In high school, Freeman’s head coach honed his star’s competitive edge. During scrimmages, he’d pit Freeman against the other four starters, and see how far he’d go to win. Freeman’s two older brothers, Adrian and Aric, would beat up on him in one-on-one, forcing him to play physically. His dad instilled a sense of pride in working hard.

“If I was doing a warm-up run, he’d get mad if I didn’t give it my all,” says Freeman. “He told me that as long as I go all out, that’s the best I can do. Some guys, they won’t go all out, so that’s why I end up first.”

Jones has enjoyed working with a player filled with Kobe’s competitive edge. But what sets Freeman apart is the way he showcases that drive.

“A lot of times, when people talk about ultra-competitive players, they’re kind of quiet, withdrawn, angry or very serious,” says Jones. “Trey just loves playing. He’s smiling, talking to teammates, having a great time. Yet he’s so competitive. This summer, our strength coach had the team playing sand volleyball with a heavy ball—Trey’s trying to win that. The other day, our baseball coach threw batting practice, so our guys could play home run derby. Trey wanted to win that. You see him smiling while he does it, and that attitude rubs off.”

A standard day this summer has entailed a morning workout before class (Freeman is pursuing a master’s degree in sport management), then a lift session after lunch. He’ll shoot for a bit after lifting, then take a break before returning to the gym for a night workout around 8 or 9 o’clock. His brother Adrian drives up to rebound for him. Sometimes, they’ll stay until Freeman hits 1,000 shots.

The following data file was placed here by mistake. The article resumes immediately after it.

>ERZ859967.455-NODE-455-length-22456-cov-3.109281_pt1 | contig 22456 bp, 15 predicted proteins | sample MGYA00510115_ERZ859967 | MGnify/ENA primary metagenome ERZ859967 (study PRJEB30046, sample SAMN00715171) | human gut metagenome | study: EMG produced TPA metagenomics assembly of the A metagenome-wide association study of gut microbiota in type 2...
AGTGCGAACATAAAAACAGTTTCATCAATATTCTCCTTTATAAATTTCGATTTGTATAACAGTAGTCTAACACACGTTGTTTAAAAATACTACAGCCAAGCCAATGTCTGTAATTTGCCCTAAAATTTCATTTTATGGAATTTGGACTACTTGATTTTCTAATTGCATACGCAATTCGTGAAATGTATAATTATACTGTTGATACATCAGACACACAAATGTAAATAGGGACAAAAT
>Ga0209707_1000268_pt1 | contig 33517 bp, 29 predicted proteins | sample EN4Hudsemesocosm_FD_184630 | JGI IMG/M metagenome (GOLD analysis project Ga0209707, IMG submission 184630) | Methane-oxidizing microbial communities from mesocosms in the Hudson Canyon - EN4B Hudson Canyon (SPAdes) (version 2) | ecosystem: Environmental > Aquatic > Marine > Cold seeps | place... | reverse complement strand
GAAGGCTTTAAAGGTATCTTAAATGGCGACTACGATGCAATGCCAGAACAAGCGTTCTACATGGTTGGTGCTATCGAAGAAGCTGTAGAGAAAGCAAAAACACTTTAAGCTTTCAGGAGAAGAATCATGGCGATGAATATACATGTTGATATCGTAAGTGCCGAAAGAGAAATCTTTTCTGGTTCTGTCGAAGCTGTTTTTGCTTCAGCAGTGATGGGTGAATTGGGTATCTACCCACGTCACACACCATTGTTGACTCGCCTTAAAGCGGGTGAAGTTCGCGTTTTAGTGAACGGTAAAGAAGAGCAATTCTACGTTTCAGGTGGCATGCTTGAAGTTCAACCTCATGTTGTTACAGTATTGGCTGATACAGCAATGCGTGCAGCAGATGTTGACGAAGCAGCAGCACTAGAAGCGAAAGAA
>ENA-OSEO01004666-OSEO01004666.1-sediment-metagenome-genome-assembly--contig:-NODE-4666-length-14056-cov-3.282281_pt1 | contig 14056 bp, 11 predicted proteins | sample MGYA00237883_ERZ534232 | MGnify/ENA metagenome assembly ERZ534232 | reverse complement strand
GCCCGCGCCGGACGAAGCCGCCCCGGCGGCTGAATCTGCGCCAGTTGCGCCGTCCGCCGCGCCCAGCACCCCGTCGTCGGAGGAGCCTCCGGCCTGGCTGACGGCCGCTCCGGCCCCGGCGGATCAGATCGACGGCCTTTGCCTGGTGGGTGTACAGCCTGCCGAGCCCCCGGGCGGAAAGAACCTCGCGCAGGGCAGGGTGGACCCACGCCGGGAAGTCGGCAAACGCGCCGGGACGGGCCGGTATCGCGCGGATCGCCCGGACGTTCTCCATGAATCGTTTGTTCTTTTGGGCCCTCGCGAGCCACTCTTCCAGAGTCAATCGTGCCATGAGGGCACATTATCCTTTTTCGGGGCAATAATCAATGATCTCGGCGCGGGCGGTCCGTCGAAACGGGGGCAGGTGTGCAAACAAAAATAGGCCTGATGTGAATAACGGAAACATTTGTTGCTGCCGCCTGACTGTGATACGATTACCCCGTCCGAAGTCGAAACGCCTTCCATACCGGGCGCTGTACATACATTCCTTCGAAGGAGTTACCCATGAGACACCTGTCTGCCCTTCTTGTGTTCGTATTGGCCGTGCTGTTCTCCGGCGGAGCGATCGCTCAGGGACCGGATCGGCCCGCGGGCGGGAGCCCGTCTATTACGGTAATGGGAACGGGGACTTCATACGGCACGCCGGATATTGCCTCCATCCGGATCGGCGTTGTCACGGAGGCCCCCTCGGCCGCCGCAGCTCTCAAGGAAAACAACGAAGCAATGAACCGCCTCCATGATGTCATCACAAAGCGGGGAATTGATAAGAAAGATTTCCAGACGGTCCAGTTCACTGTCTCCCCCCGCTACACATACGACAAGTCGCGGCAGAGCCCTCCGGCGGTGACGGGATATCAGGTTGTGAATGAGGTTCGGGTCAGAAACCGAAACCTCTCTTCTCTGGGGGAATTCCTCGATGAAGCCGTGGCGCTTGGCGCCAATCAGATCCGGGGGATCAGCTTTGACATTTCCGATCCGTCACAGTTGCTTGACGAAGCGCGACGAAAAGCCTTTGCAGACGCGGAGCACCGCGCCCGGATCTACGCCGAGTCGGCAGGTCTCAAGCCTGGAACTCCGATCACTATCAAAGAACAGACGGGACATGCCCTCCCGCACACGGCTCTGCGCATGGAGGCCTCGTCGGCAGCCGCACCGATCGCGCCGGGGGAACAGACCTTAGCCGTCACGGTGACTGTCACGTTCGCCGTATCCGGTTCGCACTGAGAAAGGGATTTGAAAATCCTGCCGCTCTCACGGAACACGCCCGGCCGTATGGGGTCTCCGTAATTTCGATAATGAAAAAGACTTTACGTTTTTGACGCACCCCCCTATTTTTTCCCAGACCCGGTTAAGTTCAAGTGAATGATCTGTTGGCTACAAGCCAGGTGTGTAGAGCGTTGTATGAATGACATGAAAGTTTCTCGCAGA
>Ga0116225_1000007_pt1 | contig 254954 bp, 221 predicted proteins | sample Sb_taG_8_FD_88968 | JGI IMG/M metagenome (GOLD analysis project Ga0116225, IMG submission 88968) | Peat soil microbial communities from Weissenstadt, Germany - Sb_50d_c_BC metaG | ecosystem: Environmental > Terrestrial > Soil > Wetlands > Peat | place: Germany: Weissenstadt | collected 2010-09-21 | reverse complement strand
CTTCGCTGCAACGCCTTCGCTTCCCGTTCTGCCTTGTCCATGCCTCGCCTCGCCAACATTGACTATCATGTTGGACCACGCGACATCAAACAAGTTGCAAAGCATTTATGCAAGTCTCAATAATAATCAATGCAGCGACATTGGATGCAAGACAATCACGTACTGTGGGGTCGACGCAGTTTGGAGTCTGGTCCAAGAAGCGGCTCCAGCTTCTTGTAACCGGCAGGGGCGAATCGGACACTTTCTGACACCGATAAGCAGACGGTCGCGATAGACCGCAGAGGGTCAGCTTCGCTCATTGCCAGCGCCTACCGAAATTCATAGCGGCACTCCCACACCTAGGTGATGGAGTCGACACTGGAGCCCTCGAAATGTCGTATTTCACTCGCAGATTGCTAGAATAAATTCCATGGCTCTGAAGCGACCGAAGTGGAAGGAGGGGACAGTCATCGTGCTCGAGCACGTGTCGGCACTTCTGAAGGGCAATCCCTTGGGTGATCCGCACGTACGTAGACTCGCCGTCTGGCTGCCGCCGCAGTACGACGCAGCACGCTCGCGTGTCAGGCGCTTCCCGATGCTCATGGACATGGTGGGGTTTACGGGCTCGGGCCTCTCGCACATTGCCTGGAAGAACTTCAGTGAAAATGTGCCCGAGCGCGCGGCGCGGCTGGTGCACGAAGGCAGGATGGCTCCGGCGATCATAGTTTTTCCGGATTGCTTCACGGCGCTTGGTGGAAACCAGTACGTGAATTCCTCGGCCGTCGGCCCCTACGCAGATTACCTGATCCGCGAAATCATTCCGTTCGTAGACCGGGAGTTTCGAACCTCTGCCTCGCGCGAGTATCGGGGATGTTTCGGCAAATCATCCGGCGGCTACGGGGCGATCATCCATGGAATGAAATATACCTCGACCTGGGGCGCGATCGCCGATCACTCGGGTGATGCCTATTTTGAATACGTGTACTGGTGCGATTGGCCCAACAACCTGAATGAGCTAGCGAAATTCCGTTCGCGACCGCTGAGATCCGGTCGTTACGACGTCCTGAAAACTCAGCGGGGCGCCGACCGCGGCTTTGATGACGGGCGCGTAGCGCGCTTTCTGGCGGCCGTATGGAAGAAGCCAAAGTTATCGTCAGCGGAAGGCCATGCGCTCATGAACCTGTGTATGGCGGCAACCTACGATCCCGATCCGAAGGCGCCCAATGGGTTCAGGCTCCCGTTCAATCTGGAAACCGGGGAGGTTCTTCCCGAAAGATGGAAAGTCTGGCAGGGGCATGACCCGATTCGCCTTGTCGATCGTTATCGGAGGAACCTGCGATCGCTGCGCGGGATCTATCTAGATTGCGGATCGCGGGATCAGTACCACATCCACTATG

Jones has talked to his senior guard about taking the next step in his ability to run point. Navigating on-ball screens at the top of the key, figuring out when to distribute to teammates. Once more, Freeman cues up footage of Chris Paul and Deron Williams, masters of that motion. Jones has talked to him about finishing his drives—going up off one foot, shielding his body against bigs. Another wrinkle to his already formidable offensive arsenal.

“If you ask him where he’s the happiest, it would be out there on the floor,” says Jones. “Doesn’t matter whether it’s a game, or 10 or 11 o’clock at night and he’s shooting on the gun in the practice gym alone. He just loves being in there. He’ll bring me the printout of his workouts, tell me, ‘Hey coach, I just got 1,500 shots up, and I hit 71 percent.’ He’s always competing, even against a machine. That makes him pretty unique.”

When Jones speaks to SLAM, it’s a Thursday morning, during a break of team camp. Freeman is one of the counselors that week, and his ebullient self is perfect for this type of setting. Who better to instill a passion for the game, and the steadfast dedication required to reaching the highest levels?

A quick question to Jones, about the upcoming season. The response: “It’ll be interesting.”

Same goes for watching one of college basketball’s foremost technicians.

Image courtesy of Old Dominion Athletics